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Outline the analysis of variance table for a $2^2 3^2$ factorial design. Discuss how this design may be confounded in blocks.

Raymond Matshanda

Numerade Educator

Starting with a $16-\operatorname{run} 2^4$ design. show how two threelevel factors can be incorporated in this experiment. How many two-level factors can be included if we want some information on two-factor interactions?

Raymond Matshanda

Numerade Educator

Starting with a $16-\mathrm{run} 2^4$ design, show how one threelevel factor and three two-level factors can be accommodated and still allow the estimation of two-factor interactions.

Raymond Matshanda

Numerade Educator

In Problem 8.26, you met Harry and Judy PetersonNedry, two friends of the author who have a winery and vineyard in Newberg, Oregon. That problem described the application of two-level fractional factorial designs to their 1985 Pinot Noir product. In [987, they wanted to conduct another Pinot Noir experiment. The variables for this experiment were

Variable

Clone of Pinot Noir

Beny size

Fermentation temperature

Whole berty

Maceration time

Yeast type

Oak type

Levels

Wadenswil, Pommard

Small, large

$80^{\circ}, 85^{\circ}, 90 / 80^{\circ}$, and $90^{\circ} \mathrm{F}$

None, $10 \%$

10 and 21 days

Assmanhau, Champagne

Tronçais, Allier

Harry and Judy decided to use a 16-run two-level fractional factonial design, treating the four levels of fermentation temperature as two two-level variables. As in Problem 8.27 , they used the rankings from a taste-test panel as the response variable. The design and the resulting average ranks are as follows.

$$

\begin{array}{|c|c|c|c|c|c|c|c|c|}

\hline \text { Run } & \text { Clone } & \begin{array}{l}

\text { Berry } \\

\text { Size }

\end{array} & \begin{array}{l}

\text { Ferm. } \\

\text { Teinp. }

\end{array} & \begin{array}{l}

\text { Whole } \\

\text { Berry }

\end{array} & \begin{array}{l}

\text { Macer, } \\

\text { Time }

\end{array} & \begin{array}{l}

\text { Yeast } \\

\text { Type }

\end{array} & \begin{array}{l}

\text { Oak } \\

\text { Type }

\end{array} & \begin{array}{l}

\text { Average } \\

\text { Rank }

\end{array} \\

\hline \text { । } & \text { - } & \text { - } & \cdots & - & - & \text { - } & \text { - } & 4 \\

\hline 2 & + & - & \text { - } & \text { - } & + & + & + & 10 \\

\hline 3 & \text { - } & \text { t } & - & + & \text { — } & + & + & 6 \\

\hline 4 & \text { + } & \text { + } & \cdots & + & + & \text { - } & \text { - } & 9 \\

\hline 5 & \text { - } & \text { - } & +- & + & + & + & = & \text { II } \\

\hline 6 & 4 & - & +- & + & \text { - } & \text { - } & t & 1 \\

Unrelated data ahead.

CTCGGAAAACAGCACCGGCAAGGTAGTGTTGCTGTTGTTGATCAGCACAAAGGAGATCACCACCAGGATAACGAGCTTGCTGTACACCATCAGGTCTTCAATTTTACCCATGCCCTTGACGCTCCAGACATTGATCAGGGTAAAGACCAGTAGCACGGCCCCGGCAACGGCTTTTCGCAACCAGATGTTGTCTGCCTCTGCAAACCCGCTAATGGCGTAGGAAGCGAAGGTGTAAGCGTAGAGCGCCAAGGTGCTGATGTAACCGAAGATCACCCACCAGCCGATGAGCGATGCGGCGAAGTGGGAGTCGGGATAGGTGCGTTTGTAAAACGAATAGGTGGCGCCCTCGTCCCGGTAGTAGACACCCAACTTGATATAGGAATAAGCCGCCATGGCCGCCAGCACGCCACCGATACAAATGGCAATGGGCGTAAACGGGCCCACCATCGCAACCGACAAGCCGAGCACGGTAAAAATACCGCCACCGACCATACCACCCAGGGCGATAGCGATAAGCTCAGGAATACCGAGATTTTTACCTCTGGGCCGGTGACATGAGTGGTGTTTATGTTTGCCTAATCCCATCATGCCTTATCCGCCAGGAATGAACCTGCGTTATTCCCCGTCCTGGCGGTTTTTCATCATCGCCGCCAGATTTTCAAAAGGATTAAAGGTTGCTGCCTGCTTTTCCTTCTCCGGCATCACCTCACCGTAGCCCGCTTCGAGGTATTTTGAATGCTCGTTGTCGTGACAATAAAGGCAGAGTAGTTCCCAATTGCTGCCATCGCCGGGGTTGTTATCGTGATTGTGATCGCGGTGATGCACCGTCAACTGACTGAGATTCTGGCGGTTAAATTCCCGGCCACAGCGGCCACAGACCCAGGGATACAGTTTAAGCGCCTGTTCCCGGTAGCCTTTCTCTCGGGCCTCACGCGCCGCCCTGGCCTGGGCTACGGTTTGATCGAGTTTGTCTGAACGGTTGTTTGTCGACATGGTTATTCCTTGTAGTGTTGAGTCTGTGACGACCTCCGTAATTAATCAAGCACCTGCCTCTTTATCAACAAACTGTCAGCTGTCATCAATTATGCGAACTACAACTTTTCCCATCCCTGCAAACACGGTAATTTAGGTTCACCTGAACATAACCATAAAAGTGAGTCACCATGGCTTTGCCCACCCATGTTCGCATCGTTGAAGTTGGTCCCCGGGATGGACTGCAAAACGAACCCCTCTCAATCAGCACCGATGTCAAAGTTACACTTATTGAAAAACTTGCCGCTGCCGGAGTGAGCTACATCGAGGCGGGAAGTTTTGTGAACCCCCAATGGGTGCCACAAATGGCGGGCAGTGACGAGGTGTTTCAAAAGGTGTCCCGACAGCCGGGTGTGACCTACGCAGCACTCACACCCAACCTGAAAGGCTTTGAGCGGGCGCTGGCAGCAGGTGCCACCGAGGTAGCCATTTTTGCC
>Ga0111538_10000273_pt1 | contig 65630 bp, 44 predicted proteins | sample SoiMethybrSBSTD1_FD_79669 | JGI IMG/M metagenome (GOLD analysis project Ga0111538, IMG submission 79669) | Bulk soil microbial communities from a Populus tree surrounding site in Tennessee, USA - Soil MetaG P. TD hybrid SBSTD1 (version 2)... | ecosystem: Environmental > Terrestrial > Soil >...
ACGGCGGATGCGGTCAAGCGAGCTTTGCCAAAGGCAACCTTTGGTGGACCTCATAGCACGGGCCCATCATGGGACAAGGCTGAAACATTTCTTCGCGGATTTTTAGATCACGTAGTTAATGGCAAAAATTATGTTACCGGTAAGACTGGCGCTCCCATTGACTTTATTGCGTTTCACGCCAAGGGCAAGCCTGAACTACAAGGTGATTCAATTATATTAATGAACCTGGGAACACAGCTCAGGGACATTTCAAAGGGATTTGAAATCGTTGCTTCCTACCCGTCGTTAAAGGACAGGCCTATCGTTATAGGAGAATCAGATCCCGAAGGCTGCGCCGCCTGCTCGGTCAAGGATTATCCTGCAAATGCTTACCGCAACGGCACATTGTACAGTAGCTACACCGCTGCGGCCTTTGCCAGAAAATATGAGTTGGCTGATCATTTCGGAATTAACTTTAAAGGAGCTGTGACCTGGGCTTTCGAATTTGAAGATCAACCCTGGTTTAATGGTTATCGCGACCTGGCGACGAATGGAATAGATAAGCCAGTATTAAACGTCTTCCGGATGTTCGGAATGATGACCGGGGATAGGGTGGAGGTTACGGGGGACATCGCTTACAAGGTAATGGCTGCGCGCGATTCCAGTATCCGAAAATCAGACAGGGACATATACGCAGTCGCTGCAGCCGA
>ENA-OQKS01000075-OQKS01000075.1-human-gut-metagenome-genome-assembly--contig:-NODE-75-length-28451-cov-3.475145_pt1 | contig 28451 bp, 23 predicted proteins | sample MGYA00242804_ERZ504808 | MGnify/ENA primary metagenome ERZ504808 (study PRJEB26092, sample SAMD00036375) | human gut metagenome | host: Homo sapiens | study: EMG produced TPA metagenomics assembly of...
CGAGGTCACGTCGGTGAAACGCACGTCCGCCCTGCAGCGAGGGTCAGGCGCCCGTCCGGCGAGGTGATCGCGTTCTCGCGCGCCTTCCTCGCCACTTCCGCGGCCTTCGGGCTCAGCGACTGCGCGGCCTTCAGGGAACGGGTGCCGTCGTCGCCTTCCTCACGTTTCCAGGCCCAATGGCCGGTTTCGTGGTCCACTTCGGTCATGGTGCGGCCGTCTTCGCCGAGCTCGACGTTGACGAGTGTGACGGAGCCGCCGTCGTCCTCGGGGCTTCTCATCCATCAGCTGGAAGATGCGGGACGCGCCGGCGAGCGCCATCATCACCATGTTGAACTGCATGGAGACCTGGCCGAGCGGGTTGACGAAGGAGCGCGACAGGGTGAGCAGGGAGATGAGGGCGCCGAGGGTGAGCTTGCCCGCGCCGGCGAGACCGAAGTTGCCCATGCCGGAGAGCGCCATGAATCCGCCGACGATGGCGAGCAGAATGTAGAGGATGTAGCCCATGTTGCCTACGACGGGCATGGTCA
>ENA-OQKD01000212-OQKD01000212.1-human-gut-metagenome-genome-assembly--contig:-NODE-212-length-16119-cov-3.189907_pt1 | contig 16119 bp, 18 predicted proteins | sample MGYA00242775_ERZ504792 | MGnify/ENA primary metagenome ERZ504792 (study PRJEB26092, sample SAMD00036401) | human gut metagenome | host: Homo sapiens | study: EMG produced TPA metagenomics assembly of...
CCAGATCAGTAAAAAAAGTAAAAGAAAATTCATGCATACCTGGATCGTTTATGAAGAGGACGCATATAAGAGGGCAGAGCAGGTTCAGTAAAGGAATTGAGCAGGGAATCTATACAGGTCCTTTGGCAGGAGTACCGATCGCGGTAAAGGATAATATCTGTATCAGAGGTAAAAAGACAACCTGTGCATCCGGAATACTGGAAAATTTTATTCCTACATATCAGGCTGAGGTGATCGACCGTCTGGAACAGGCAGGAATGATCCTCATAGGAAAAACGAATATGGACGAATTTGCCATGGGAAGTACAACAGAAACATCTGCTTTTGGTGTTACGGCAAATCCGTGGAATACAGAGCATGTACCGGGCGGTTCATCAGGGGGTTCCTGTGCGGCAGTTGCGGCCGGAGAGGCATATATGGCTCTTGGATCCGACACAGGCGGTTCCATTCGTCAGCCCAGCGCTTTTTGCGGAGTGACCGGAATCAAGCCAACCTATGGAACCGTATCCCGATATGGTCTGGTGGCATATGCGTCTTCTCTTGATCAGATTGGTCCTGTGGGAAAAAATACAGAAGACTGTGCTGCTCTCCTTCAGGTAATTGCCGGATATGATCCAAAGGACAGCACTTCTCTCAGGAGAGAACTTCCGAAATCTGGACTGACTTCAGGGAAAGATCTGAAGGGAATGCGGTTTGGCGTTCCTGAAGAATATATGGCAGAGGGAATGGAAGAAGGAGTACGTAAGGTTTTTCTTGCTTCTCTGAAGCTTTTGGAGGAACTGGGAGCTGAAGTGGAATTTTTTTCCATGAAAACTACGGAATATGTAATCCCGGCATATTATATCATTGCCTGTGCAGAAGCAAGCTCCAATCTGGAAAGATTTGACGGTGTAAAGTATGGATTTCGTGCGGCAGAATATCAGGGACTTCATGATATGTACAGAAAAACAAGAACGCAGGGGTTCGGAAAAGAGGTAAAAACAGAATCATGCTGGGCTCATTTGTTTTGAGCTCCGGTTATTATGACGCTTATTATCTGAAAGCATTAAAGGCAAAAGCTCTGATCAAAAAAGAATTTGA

\hline 7 & - & + & +- & - & + & \text { - } & + & 15 \\

\hline 8 & + & t & +- & - & \text { - } & + & \text { - } & 5 \\

\hline 9 & - & - & -+ & + & + & \text { - } & + & 12 \\

\hline 10 & + & - & -\div & + & \text { - } & + & - & 2 \\

\hline \text { (1 } & - & + & -+ & \text { - } & + & + & \text { - } & 16 \\

\hline 12 & + & + & -+ & \text { - } & \text { - } & - & + & 1 \\

\hline 13 & - & - & ++ & \text { - } & \text { - } & + & + & 8 \\

\hline 14 & + & - & ++ & \text { - } & + & - & \text { - } & 14 \\

\hline 15 & - & \text { † } & ++ & + & \text { - } & = & \text { - } & 7 \\

\hline 16 & + & + & ++ & + & \text { † } & + & + & 13 \\

\hline

\end{array}

$$

(a) Describe the aliasing in this design.

(b) Analyze the data and draw conclusions.

(c) What comparisons can you make between this experiment and the 1985 Pinot Noir experiment from Problem 8.27 ?

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An article by W. D. Baten in the 1956 volume of Industrial Qualing Control described an experiment to study the effect of three factors on the lengths of steel bars. Each bar was subjected to one of two heat treatment processes and was cut on one of four machines at one of three times during the day ( 8 A.M. II A.M. or 3 p.M.). The coded length data are as follows:

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(a) Analyze the data from this experiment, assuming that the four observations in each cell are replicates.

(b) Analyze the residuals from this experiment. Is there any indication that there is an outlier in one cell? If you find an outlier. remove it and repeat the analysis from part (a). What are your conclusions?

(c) Suppose that the observations in the cells are the lengths (coded) of bars processed together in heat treatment and then cut sequentially (that is, in order) on the four machines. Analyze the data to determine the effects of the three factors on mean length.

(d) Calculate the log variance of the observations in each cell. Analyze this response. What conclusions can you draw?

(e) Suppose the time at which a bar is cut really cannot be controlled during routine production. Analyze the average length and the log variance of the length for each of the 12 bars cut at each machine/heat treatment process combination. What conclusions can you draw?

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Reconsider the experiment in Problem 9.23 . Suppose that it was necessary to estimate all main effects and twofactor interactions, but the full factorial with 24 runs (nol counting replication) was too expensive. Recommend an altemative design.

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Suppose there are four three-level categorical factor and a style two-level continuous factor. What is the minimum number of nuns required to estimate all main effects and twofactor interactions? Construct this design.

Raymond Matshanda

Numerade Educator

Reconsider the experiment in Problem 9.25. Construct a design with $N=48$ runs and compare it to the design you constructed in Problem 9.25.

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Reconsider the experiment in Problem 9.25. Suppose that you are only interested in main effects. Construct a design with $N=12$ runs for this experiment.

Raymond Matshanda

Numerade Educator